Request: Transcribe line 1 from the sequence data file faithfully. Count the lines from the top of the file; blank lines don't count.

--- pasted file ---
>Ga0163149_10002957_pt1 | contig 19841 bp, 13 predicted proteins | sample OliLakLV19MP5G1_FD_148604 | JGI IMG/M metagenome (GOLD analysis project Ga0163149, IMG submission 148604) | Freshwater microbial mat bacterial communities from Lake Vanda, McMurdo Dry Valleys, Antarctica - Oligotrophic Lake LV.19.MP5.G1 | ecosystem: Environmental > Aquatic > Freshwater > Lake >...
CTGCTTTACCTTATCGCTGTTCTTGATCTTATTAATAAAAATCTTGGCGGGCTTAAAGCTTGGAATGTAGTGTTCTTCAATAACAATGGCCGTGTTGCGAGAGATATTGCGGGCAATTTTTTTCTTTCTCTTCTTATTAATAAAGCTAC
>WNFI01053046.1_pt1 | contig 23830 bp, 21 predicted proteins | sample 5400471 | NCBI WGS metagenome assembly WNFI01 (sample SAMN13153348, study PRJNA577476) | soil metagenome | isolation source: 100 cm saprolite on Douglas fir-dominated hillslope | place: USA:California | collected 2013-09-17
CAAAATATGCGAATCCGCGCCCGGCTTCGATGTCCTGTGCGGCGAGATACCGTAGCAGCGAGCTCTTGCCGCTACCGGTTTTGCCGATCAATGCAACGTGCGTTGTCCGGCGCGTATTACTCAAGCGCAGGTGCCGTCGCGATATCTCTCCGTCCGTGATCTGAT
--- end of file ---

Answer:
>Ga0163149_10002957_pt1 | contig 19841 bp, 13 predicted proteins | sample OliLakLV19MP5G1_FD_148604 | JGI IMG/M metagenome (GOLD analysis project Ga0163149, IMG submission 148604) | Freshwater microbial mat bacterial communities from Lake Vanda, McMurdo Dry Valleys, Antarctica - Oligotrophic Lake LV.19.MP5.G1 | ecosystem: Environmental > Aquatic > Freshwater > Lake >...